Printer T J Ink interviewed Robert Beck about The Solstice Blade as a case study. Read the transcript or see the original article here:
Fantasy novels are a hugely popular genre, but what does it take to actually write one? We interview Robert Beck about writing YA Fantasy and finally getting the book published.
Tell us about The Solstice Blade, what is it about?
The Solstice Blade follows the adventures of three brothers: Travis, Evan and Liam. Forces from an alternate version of our world disrupt their lives by manipulating them into invoking an ancient ritual.
As a result, the town of Liskeard is subjected to a series of increasingly bizarre events as aspects of the Otherworld bleed through. If the brothers can’t reverse the effects of the ritual before the winter solstice, their lives will never be the same.
It’s often said that writing YA Fantasy is completely different from other types of fiction. Are you aware of writing for a specific audience and do you include any particular YA tropes?
I was very aware of the age group I was writing for. Initially I was cautious that the story shouldn’t be too frightening, although I did learn as I went on that teenagers do seem to like their subject matter a little darker than I had assumed. I didn’t deliberately include any particular tropes, but it is entirely possible that some genre specific themes crept in. Confession: I had to look up what a trope was!
Why did you decide to set the book in Liskeard, Cornwall, and what was it that you found were your main sources of inspiration?
The Solstice Blade was actually the last in a series of stories that I wrote for my children each Christmas as they were growing up in Liskeard. Each story would interact with the local environment in one way or another.
For example, one year a storm blew away the final three pages and we travelled to the south east of Cornwall to locate them in order to finish the story. We all know that a story must finish, otherwise who knows what might happen?
Another year, when my sons were much younger, pirates had sabotaged the North Pole’s “Sant-Nav” system, which releases Christmas scents in the upper atmosphere. They were polluting the air with Brussels sprout odour. We had to reseed the air currents over Cornwall with cinnamon and pine smells launched from fireworks to allow the reindeer to find their way.
So, my sons were my inspiration. As for Liskeard, well, the high levels of background magic here made it an obvious choice.
How long did it take you to write the novel and what did you do to stay motivated?
The original Christmas deadline meant that the basic story was ready in about four months. However, when I decided to convert it into a full novel, it probably took me another two years to embellish it and patch over the plot holes. Motivation was not really an issue as I enjoyed making up the story so much.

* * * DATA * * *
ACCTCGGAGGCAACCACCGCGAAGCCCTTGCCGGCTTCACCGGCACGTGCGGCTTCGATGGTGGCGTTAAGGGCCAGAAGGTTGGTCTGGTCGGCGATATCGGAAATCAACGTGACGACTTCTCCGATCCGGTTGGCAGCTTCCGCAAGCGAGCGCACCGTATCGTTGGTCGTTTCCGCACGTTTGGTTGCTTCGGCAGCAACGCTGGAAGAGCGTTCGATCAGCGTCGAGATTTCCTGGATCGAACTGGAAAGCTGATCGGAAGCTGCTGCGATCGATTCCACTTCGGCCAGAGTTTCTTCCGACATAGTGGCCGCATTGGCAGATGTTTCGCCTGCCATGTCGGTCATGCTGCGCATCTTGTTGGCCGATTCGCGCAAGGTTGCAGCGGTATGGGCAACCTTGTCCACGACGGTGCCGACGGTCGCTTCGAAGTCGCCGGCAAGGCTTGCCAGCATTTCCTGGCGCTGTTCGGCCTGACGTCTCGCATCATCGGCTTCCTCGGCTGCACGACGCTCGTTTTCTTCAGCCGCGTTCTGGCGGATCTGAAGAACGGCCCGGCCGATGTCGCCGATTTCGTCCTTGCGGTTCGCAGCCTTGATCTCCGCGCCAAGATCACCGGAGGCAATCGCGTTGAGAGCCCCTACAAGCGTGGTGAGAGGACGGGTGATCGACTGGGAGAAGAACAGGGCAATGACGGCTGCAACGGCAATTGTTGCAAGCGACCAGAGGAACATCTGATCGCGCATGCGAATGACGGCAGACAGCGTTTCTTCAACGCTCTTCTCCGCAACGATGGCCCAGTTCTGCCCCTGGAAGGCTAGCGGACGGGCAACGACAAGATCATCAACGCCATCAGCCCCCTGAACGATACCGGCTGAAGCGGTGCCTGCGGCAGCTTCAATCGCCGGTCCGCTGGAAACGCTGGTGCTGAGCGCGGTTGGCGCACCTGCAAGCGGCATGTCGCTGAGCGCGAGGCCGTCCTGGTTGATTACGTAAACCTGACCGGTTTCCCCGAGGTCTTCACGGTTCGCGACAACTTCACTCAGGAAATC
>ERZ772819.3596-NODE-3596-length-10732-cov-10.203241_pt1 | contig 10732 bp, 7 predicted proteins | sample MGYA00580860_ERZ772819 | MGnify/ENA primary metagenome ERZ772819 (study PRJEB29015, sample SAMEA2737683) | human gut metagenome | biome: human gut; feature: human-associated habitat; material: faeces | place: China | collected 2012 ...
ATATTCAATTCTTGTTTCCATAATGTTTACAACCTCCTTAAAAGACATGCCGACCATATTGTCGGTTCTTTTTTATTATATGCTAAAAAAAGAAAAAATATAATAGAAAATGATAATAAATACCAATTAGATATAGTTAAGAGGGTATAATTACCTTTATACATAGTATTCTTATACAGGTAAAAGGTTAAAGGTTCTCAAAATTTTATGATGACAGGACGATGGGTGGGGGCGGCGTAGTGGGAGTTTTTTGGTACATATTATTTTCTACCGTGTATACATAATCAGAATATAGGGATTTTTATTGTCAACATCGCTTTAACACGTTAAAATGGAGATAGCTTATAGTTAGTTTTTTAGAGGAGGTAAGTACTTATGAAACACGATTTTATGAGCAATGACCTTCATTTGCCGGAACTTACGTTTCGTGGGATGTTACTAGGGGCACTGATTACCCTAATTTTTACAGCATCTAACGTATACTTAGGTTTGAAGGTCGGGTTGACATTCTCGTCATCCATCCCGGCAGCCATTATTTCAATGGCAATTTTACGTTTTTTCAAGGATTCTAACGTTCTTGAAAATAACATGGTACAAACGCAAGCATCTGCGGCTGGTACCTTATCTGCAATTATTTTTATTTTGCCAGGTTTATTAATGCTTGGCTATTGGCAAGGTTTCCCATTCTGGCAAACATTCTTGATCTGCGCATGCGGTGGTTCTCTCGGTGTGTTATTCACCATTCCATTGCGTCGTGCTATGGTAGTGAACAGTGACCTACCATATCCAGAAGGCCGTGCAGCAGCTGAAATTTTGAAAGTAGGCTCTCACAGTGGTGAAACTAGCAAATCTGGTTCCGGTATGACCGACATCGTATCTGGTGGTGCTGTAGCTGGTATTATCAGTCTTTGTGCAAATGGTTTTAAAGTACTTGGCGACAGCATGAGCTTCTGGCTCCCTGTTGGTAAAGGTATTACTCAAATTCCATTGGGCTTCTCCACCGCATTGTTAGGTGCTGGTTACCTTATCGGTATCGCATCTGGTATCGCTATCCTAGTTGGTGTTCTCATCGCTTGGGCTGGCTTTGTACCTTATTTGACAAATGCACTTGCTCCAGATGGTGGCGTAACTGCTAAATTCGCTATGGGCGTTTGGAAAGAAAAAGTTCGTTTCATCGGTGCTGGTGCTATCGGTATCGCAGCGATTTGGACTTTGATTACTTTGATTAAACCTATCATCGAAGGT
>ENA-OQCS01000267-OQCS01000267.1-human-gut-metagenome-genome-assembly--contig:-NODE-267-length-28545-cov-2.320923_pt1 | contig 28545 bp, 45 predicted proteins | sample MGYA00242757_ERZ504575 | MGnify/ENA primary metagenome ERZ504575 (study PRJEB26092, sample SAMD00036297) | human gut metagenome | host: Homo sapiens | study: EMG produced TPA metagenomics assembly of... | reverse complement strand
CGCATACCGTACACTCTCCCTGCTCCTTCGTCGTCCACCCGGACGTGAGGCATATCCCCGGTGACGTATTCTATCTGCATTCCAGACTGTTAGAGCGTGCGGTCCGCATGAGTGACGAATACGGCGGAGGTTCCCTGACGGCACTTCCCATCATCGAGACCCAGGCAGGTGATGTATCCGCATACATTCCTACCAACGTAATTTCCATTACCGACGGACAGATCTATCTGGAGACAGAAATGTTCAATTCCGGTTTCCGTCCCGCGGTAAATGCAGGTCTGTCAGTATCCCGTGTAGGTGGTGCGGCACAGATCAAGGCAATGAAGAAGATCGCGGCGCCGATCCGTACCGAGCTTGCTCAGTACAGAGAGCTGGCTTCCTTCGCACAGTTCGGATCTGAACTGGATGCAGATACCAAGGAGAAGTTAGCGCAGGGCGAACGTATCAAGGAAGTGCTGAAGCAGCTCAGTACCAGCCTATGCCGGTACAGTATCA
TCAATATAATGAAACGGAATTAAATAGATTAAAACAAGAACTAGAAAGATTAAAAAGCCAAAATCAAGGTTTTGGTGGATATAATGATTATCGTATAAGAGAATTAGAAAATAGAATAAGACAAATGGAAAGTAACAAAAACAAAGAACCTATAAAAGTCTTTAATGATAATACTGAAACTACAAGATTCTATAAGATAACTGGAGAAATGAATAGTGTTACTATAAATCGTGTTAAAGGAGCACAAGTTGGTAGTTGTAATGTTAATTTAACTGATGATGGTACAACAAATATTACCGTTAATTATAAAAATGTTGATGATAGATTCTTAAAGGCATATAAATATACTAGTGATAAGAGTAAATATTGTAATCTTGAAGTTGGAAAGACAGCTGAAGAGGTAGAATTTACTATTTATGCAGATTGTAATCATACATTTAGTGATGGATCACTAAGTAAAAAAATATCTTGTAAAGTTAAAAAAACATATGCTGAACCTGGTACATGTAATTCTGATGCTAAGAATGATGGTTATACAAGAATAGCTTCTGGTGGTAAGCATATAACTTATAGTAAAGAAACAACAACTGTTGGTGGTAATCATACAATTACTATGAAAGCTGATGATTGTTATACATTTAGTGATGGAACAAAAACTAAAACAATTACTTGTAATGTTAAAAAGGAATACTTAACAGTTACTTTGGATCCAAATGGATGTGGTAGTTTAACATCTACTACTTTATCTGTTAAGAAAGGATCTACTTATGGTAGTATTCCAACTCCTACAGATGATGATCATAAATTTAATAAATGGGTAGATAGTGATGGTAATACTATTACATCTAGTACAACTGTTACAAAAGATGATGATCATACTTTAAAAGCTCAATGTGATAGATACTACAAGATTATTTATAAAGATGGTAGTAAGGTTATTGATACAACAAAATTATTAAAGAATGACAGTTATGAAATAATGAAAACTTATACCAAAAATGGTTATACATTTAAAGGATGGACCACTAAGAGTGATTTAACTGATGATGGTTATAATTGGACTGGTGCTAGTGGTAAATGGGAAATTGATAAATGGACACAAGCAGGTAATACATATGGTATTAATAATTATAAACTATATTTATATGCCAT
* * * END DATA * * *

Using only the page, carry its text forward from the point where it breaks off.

On your website you mention the juxtaposition of your day job as a software engineer and your passion for writing YA Fantasy. How do you find the balance between the two?
I have to travel to work on the train and I use the time to work on my stories. It’s the perfect antidote to a day of writing software code! Although, just occasionally, a piece of code can sometimes throw up an unexpected twist in a similar way to a novel.
Are you happy with the end book and how have you found the self-publishing process as a whole?
I am very happy with the end result. The entire process from conception to holding the printed paperback in my hands has been very enjoyable. I think I was fortunate to have chosen TJ INK for the printing. They could not have been more helpful, supportive, and professional. What could have been a daunting first foray into self-publishing was actually an absolute pleasure. I would definitely recommend this route for anyone who has a story to tell.
Many authors find the marketing and promotion of their book the biggest struggle. How do you tackle this and what advice can you give?
I’m still early to the process, but so far I have certainly found this to be the most difficult part. I don’t think that self-promotion comes easily to many people and there are so many aspects to it that professionals in the field probably train for a long time to master. These days, however, with tools like social media it’s easier than it ever has been to promote a book.
I do think that the inherently creative nature of a lot of writers will benefit them in approaching marketing from new and unexpected angles. My personal advice is to start early because it’s harder and more time consuming that you expect.
With so many forms of entertainment competing for readers’ attention, what, in your opinion, makes a good engaging story?
It’s hard to say what makes a good story, but I know one when I find it. If a formula for a great story could be identified then every book would be a bestseller! Personally, I love unexpected plot twists and a fantasy element that takes the reader away from their everyday life into somewhere wholly different. It’s even better when you write it, as you create those worlds yourself.
Do you plan on writing any more books and what can we expect for the future?
I have a couple of ideas for new stories, a follow up to The Solstice Blade that’s also set in Liskeard, and another story for adults that I am quite excited about.
And finally… what would be your ‘desert island’ book?
Difficult to say because my tastes are quite eclectic and I try not to re-read books. So it would probably be something I hadn’t read before. I particularly like Ian McDonald’s novels. If he were to write something along the lines of his novels Brasyl or River of Gods that would be a good candidate.
Visit Robert’s website to find out more about The Solstice Blade.